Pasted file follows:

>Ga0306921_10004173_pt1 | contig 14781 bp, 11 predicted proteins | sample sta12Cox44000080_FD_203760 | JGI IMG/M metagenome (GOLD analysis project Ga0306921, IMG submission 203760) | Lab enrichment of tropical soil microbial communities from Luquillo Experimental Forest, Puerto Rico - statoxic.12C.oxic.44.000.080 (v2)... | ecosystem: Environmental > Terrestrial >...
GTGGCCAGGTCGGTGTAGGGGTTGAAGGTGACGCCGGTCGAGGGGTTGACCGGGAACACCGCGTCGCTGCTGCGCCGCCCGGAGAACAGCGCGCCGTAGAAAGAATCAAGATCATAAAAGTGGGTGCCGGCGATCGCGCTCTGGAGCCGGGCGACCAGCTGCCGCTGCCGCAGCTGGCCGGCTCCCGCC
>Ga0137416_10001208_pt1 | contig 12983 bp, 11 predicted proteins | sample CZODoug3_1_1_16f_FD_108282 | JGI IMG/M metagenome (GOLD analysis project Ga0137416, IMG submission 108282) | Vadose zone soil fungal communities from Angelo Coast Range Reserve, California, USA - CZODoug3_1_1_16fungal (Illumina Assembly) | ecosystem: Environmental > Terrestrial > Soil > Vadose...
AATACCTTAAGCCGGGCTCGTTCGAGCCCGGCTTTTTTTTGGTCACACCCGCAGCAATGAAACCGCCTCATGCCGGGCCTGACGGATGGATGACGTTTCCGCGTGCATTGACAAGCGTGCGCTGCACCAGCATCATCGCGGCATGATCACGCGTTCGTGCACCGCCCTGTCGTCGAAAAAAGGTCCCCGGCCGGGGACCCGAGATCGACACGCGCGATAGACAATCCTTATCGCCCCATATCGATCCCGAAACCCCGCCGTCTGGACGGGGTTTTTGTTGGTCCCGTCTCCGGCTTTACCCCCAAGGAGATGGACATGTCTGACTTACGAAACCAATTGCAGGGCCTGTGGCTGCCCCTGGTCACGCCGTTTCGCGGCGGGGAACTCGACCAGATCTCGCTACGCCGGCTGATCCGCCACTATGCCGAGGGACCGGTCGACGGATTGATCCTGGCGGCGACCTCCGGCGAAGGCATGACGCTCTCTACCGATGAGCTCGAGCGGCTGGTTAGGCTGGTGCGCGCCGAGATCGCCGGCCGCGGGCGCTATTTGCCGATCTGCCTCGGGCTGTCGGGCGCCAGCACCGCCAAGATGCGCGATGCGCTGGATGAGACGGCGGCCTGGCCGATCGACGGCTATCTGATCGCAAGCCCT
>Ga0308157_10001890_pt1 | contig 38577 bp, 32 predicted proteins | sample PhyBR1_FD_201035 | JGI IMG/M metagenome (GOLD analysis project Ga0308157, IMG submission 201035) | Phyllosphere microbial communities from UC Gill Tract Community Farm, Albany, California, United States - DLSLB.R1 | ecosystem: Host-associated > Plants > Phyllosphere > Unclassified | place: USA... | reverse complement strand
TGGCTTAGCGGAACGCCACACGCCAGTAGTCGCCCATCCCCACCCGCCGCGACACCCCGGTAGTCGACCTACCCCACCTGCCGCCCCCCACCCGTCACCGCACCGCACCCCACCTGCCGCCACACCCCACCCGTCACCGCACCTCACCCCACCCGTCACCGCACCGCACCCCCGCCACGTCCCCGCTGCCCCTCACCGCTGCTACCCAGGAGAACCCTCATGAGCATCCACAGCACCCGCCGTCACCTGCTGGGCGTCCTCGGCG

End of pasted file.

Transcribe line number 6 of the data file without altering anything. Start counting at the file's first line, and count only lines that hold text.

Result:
TGGCTTAGCGGAACGCCACACGCCAGTAGTCGCCCATCCCCACCCGCCGCGACACCCCGGTAGTCGACCTACCCCACCTGCCGCCCCCCACCCGTCACCGCACCGCACCCCACCTGCCGCCACACCCCACCCGTCACCGCACCTCACCCCACCCGTCACCGCACCGCACCCCCGCCACGTCCCCGCTGCCCCTCACCGCTGCTACCCAGGAGAACCCTCATGAGCATCCACAGCACCCGCCGTCACCTGCTGGGCGTCCTCGGCG